Sunday, April 6, 2014

#Mimi, #Musetta and Revisionist Women’s History

Home from seeing the #Metropolitan Opera’s superb revival of #La Boheme, with Mimi performed by a replacement who had just a few hours’ notice. Christina #Opolais, who sang the Met’s equally exhausting role of Cho Cho San in Madama Butterfly last night, gave the finest performance of Mimi I’ve ever seen (and I’ve seen more than twenty performances of La Boheme.) It was a “first” in the Met’s history -- a soprano play leading rolls on two consecutive nights, the second being her Met debut in the role.
But it’s not the magnificent performance Opolais gave, or the feat of her performing the role on two hours sleep -- but the theme of the opera itself that jostles deeper thought. 

It’s the truthfulness of the two female characters in the opera, when in history, film  and novel we’ve given up truth in favor of social engineering: the laudable, but in my view overdone, attempt to support women’s self-image with myriad myths of heroic women who are offered to us as the “real” forces in history.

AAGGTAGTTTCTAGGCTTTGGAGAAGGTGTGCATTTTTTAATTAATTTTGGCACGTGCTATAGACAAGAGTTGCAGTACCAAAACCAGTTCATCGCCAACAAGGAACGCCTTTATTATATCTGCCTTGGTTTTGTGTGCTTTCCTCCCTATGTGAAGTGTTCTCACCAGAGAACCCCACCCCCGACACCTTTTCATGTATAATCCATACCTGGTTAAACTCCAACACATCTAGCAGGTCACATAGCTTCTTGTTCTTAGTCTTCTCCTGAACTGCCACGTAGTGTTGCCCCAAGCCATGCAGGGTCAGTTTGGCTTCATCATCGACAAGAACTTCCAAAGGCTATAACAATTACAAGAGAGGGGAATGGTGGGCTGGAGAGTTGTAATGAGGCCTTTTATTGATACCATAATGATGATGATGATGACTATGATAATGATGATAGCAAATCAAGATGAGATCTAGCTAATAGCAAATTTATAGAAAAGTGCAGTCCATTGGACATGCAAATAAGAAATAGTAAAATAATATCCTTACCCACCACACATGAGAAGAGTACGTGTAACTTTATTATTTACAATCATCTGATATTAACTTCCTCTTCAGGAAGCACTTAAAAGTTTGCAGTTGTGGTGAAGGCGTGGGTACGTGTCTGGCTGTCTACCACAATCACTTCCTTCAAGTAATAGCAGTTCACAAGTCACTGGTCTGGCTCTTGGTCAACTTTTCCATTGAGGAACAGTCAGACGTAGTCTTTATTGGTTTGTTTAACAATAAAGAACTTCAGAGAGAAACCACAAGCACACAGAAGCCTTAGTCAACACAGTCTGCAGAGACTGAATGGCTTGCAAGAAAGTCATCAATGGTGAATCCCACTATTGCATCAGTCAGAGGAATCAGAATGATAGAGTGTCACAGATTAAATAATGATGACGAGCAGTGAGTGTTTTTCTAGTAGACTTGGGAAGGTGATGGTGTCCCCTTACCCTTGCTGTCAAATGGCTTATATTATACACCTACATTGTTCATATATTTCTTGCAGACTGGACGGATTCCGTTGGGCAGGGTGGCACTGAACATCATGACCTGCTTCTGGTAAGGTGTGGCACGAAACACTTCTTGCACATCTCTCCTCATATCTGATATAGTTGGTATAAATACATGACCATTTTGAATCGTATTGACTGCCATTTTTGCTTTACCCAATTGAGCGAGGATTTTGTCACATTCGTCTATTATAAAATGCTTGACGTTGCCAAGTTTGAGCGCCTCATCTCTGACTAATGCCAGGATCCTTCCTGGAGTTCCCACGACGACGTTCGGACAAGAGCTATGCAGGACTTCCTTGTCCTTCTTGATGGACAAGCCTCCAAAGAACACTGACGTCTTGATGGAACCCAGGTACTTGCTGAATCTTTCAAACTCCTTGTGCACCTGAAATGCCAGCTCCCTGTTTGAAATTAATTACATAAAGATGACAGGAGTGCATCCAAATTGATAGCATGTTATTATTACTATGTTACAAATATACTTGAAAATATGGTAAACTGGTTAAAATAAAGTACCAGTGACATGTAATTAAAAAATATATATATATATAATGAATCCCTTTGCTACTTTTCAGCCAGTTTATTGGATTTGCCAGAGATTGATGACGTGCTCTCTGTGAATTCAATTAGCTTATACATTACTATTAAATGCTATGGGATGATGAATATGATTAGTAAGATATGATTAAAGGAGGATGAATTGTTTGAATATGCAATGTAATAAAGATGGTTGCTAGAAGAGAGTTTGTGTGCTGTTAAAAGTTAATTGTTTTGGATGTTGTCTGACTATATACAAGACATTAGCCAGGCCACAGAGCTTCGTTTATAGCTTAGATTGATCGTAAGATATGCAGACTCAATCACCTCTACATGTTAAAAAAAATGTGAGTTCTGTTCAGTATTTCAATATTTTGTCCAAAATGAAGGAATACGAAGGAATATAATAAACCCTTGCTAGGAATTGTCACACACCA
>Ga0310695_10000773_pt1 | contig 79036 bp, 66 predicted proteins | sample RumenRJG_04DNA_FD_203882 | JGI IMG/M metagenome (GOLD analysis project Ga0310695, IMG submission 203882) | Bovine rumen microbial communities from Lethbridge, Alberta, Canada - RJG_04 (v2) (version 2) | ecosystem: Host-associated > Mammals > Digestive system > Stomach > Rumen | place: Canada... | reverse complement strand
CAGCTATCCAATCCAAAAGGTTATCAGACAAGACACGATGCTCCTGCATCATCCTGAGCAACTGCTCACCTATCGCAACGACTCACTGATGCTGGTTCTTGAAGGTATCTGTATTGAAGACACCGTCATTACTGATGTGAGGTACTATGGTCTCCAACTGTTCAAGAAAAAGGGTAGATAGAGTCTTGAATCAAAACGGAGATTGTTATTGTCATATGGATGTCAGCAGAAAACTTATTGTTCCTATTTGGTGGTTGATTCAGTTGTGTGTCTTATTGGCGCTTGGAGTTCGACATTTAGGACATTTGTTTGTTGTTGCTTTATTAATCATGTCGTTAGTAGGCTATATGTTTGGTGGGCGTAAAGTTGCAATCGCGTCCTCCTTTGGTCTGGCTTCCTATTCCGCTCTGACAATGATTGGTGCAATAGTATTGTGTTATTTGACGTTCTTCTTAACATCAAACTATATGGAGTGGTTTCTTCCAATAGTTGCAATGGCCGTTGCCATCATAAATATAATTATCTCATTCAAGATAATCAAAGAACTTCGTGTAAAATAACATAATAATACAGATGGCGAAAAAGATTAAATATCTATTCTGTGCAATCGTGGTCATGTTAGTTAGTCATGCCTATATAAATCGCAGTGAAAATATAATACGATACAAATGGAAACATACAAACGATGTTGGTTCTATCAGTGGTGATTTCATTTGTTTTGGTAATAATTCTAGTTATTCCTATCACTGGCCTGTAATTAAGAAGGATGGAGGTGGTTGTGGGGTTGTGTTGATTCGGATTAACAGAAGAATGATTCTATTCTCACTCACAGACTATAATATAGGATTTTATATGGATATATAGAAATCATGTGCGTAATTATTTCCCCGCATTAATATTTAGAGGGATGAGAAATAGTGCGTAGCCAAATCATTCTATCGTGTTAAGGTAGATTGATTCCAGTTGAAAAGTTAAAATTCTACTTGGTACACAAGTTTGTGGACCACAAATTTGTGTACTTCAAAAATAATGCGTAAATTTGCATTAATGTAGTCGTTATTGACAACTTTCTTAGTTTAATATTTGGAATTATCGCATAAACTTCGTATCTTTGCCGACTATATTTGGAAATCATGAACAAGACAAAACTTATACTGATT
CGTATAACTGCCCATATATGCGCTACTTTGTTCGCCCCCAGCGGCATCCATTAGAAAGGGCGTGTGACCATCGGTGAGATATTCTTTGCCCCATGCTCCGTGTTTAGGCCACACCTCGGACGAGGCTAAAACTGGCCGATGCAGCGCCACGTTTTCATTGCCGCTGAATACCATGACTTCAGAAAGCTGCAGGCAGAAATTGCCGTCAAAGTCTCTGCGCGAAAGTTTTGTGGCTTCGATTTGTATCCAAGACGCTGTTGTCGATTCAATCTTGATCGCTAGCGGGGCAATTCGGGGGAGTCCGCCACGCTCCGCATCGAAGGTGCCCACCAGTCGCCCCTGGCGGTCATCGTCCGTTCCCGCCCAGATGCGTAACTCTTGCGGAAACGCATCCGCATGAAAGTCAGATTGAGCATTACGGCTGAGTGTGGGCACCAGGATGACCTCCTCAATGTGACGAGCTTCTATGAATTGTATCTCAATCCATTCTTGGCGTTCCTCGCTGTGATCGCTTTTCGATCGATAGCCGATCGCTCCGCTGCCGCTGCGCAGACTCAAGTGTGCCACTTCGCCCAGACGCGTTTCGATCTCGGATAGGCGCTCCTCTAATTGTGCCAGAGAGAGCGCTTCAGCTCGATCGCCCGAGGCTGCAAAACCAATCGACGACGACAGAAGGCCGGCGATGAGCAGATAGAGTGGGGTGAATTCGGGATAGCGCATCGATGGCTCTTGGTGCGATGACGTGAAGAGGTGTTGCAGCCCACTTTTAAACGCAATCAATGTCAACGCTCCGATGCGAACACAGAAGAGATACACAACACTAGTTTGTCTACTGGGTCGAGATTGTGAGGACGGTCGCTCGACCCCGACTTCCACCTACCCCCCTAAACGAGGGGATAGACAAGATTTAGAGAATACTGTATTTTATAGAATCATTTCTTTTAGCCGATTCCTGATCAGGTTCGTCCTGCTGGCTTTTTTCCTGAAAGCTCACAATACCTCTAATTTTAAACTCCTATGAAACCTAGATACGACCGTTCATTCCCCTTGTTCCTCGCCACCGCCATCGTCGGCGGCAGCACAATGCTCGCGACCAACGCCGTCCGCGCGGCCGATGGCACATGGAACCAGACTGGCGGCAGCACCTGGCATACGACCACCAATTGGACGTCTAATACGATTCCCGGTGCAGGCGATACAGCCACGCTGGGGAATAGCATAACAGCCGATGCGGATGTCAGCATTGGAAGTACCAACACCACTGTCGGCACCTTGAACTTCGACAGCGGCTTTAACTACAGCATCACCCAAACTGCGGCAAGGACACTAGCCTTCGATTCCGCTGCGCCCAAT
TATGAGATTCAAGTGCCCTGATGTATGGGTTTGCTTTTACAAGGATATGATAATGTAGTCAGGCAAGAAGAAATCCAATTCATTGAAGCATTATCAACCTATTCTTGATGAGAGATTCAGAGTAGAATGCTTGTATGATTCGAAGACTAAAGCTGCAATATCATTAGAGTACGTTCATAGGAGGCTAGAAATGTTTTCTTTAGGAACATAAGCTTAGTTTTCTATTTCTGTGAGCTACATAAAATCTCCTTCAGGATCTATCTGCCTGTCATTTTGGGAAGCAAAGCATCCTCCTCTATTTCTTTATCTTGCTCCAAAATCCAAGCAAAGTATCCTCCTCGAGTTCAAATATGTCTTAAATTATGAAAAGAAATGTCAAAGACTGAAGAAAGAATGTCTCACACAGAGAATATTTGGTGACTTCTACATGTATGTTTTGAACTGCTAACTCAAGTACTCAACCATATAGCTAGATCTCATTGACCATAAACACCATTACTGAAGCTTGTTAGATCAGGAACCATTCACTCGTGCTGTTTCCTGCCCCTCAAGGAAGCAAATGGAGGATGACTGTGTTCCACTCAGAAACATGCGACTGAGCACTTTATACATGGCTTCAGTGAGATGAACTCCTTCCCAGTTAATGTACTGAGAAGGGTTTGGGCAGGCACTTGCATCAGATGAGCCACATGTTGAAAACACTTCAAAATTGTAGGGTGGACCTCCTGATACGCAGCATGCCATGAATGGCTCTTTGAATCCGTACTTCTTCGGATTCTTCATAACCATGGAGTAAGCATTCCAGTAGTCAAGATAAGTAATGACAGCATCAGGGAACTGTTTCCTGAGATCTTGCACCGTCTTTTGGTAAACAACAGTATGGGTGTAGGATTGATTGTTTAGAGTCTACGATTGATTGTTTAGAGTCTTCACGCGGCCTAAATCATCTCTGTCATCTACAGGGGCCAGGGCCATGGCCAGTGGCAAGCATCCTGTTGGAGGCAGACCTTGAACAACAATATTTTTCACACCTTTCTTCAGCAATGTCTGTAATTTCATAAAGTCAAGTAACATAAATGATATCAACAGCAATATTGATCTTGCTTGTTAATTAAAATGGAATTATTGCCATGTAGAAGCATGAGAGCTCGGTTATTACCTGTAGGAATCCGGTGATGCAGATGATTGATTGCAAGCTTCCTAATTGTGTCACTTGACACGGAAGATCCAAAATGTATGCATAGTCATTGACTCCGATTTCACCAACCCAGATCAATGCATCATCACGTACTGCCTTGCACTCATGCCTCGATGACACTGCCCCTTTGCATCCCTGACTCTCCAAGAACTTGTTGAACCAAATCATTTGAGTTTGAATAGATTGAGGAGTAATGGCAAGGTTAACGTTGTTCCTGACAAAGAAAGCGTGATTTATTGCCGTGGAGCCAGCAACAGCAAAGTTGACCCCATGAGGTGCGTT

“The helmet came off and down tumbled her auburn curls,” so, with hilarity, a reader of historical novels summed up for me the obsession of writers and publishers for ludicrously fictionalizing the past. 

There were a few women warriors, Boudica, Zenobia… but the list is very short and they came to quick, bad ends. Well, not so bad for #Zenobia. After being paraded in chains through Rome, she retired to Tivoli and focused her efforts on finding rich husbands for her daughters. But the eager mother-in-law is not exactly the wonder woman profile promoted by modern fiction.
The historical fact that seems almost unmentionable these days is that women, from the mid-20th century on back through cave dwelling times (Jane Auel notwithstanding) had very few choices in life.

A woman could become a wife. Although there were many happy marriages, her legal condition was that of being the property of a man: her father, then her husband. If she was mistreated she had almost no recourse. In country life she might prosper, or not, doing farm work. In cities she was often her husband’s assistant in manufacturing or shop-keeping. 

A woman with considerable intelligence could maneuver in such bondage, and many did, whittling out a position of regard for themselves independent of their husbands. They could influence a few men, but the accepted scope for their actions was domestic, and, with the exception of a very few, and those mostly queens, their actions were indirect in the arena of events that form history.